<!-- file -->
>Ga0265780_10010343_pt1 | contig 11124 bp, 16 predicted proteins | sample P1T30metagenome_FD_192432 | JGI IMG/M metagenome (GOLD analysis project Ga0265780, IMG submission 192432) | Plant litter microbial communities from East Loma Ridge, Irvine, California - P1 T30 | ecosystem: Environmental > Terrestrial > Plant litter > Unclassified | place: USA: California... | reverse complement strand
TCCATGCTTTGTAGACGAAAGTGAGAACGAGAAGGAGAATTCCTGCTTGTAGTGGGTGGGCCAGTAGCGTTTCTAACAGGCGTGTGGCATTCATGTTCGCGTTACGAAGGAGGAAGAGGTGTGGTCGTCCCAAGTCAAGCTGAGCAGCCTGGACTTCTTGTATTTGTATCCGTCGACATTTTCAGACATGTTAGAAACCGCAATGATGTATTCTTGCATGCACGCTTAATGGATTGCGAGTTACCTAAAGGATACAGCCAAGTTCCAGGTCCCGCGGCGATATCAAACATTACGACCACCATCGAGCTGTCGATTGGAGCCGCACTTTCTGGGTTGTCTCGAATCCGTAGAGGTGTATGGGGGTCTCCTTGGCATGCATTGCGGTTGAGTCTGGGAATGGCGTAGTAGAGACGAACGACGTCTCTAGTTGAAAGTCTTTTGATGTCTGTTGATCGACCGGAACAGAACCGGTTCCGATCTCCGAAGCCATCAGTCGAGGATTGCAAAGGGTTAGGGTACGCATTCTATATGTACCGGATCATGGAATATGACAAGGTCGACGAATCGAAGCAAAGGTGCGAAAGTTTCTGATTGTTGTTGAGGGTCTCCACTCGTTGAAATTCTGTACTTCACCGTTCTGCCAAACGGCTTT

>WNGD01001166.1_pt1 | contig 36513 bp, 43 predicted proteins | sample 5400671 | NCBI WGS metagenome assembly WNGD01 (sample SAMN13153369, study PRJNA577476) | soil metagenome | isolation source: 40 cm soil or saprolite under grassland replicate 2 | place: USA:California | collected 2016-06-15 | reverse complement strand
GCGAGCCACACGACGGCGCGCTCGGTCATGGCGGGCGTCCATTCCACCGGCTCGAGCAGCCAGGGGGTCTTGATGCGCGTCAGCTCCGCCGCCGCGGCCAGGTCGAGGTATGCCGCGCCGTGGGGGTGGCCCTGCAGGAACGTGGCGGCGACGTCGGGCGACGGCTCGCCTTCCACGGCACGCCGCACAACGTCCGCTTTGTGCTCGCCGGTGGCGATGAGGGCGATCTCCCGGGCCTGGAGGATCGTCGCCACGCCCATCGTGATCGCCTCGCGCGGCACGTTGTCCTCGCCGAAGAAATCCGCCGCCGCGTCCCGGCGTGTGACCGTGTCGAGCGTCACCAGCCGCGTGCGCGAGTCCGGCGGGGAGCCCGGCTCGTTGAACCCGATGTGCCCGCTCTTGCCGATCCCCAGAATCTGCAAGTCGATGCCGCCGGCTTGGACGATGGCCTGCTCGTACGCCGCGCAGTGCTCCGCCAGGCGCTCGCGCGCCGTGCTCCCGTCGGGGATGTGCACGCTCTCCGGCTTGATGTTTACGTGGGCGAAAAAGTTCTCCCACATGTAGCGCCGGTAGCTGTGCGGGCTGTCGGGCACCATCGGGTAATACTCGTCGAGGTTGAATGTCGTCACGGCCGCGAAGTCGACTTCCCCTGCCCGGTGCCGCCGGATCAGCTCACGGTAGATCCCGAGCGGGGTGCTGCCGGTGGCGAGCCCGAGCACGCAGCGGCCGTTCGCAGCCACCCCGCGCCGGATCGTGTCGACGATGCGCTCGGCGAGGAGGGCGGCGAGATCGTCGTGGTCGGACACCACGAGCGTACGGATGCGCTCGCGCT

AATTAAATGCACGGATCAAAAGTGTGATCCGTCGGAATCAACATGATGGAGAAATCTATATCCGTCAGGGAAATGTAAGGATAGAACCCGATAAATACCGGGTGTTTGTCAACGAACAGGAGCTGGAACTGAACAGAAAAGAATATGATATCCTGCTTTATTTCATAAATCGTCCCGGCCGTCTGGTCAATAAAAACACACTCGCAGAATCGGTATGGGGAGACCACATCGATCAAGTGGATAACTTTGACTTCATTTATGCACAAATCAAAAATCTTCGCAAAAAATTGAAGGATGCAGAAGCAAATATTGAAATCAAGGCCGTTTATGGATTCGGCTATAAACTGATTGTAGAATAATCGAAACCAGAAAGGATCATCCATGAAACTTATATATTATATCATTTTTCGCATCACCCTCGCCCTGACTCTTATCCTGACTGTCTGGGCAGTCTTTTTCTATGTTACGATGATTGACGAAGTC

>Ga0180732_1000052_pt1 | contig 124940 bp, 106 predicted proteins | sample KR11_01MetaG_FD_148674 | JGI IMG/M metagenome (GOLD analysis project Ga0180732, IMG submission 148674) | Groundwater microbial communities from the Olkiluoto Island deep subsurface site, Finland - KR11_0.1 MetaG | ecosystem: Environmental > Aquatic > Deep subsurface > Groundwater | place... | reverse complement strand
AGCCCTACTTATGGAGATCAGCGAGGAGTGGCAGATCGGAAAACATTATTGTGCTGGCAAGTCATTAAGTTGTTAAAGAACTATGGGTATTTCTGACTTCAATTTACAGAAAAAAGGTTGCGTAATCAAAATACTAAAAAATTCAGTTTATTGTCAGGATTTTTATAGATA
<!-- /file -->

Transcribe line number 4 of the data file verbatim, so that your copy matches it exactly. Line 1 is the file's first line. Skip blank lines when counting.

GCGAGCCACACGACGGCGCGCTCGGTCATGGCGGGCGTCCATTCCACCGGCTCGAGCAGCCAGGGGGTCTTGATGCGCGTCAGCTCCGCCGCCGCGGCCAGGTCGAGGTATGCCGCGCCGTGGGGGTGGCCCTGCAGGAACGTGGCGGCGACGTCGGGCGACGGCTCGCCTTCCACGGCACGCCGCACAACGTCCGCTTTGTGCTCGCCGGTGGCGATGAGGGCGATCTCCCGGGCCTGGAGGATCGTCGCCACGCCCATCGTGATCGCCTCGCGCGGCACGTTGTCCTCGCCGAAGAAATCCGCCGCCGCGTCCCGGCGTGTGACCGTGTCGAGCGTCACCAGCCGCGTGCGCGAGTCCGGCGGGGAGCCCGGCTCGTTGAACCCGATGTGCCCGCTCTTGCCGATCCCCAGAATCTGCAAGTCGATGCCGCCGGCTTGGACGATGGCCTGCTCGTACGCCGCGCAGTGCTCCGCCAGGCGCTCGCGCGCCGTGCTCCCGTCGGGGATGTGCACGCTCTCCGGCTTGATGTTTACGTGGGCGAAAAAGTTCTCCCACATGTAGCGCCGGTAGCTGTGCGGGCTGTCGGGCACCATCGGGTAATACTCGTCGAGGTTGAATGTCGTCACGGCCGCGAAGTCGACTTCCCCTGCCCGGTGCCGCCGGATCAGCTCACGGTAGATCCCGAGCGGGGTGCTGCCGGTGGCGAGCCCGAGCACGCAGCGGCCGTTCGCAGCCACCCCGCGCCGGATCGTGTCGACGATGCGCTCGGCGAGGAGGGCGGCGAGATCGTCGTGGTCGGACACCACGAGCGTACGGATGCGCTCGCGCT